Beginning in May-2015 and continuing through Jun-2015 Spirit is adding daily service from Houston to Cancun, four weekly flight to Los Cabos and three weekly trip to Mexico City Toluca airport. The airline is also adding three weekly flights to Managua, four to San Jose, three to San Pedro Sula and four to San Salavador.
United serves all of those markets from Houston (in the Mexico city market it operates to Mexico City Juarez). Spirit’s less than daily service in the new markets may not be a huge threat, but the ULCC’s entry could put a bit of pressure on fares, which ultimately be a boon for travellers.
Spirit is also somewhat shrewdly launching international flights ahead of Southwest’s big debut from a new international terminal at Houston Hobby in late 2015. As previously reported by CAPA, it looks as if Spirit was moving to gain access to some of the large Mexican markets ahead of Southwest’s launch of international operations from Houston. Southwest already serves Los Cabos from Denver and Orange County and Cancun from Austin, Baltimore/Washington, Chicago Midway, Atlanta, and Milwaukee. It also serves Mexico City from San Antonio and Orange County. For the week of 17-Nov-2014 to 23-Nov-2014, roughly 33% of Southwest’s international seats on offer are deployed to Mexico.
See related reports:
Spirit Airlines’ possible transborder flights from Houston could dampen Southwest’s ambitions
Southwest Airlines projects 6% capacity growth in CY2015 as long haul from Dallas ramps up
JetBlue remains bullish on its performance in the Caribbean and Latin America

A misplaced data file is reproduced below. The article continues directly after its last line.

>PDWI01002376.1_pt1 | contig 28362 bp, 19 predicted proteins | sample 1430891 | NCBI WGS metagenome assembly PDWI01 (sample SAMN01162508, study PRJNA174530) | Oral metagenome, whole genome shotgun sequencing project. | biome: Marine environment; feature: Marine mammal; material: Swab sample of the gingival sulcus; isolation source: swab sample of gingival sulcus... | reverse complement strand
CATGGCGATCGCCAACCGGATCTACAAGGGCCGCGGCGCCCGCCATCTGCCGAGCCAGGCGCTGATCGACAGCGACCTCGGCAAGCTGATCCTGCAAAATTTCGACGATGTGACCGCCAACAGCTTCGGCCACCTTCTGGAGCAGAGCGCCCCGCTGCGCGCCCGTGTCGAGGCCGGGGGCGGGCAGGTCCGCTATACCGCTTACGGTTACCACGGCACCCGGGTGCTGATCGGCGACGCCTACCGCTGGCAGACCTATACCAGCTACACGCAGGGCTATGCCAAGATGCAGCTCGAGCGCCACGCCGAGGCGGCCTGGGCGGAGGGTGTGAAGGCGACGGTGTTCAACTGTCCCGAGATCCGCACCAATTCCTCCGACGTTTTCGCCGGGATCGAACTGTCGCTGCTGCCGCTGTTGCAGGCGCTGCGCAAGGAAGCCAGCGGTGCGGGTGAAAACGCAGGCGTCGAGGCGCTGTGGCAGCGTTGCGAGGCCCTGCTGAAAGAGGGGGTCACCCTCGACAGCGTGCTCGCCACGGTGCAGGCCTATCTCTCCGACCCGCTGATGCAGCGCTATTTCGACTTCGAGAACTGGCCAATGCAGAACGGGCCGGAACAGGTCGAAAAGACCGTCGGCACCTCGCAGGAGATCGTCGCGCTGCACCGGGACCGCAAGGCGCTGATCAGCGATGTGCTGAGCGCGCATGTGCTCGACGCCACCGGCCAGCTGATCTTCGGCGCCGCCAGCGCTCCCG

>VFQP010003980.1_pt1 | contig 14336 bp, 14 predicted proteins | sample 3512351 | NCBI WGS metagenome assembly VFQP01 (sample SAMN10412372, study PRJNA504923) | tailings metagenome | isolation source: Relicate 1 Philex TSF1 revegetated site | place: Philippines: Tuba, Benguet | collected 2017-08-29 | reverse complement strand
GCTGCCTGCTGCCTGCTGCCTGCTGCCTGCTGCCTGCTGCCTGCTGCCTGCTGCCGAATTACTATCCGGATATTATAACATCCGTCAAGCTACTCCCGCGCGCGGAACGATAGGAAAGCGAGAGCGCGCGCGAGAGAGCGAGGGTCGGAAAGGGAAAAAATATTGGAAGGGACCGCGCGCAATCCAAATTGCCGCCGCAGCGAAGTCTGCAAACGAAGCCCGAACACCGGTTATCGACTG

JetBlue’s seats deployed from the US to the Caribbean for the week of 17-Nov-2014 are up 34% year-on-year, and it holds 22% of the total seats on offer between the two regions, second behind American’s 26% share. American’s seats deployed to the Caribbean are roughly flat year-on-year and US Airways’ are down 4%. American and US Airways merged in late 2013, and are in the process of integrating operations.
Data from CAPA and OAG show that for the week of 17-Nov-2014 to 23-Nov-2014 the the Caribbean represents approximately 49% of JetBlue’s international seat deployment. During the last year it has added service from Chicago O’Hare to San Juan and between its Fort Lauderdale base and Montego Bay, Port of Spain, Cartagena and Punta Cana.
JetBlue Airways international capacity by region (% of seats): 17-Nov-2014 to 23-Nov-2014
During 3Q2014 JetBlue estimated that its ASMs to the Caribbean increased 17%, and competitive capacity between the US and the Caribbean grew 7% year-on-year. Previously, JetBlue has stated that its yields in the Caribbean and Latin America were pressured during 3Q2014, but it still turned a profit in those regions.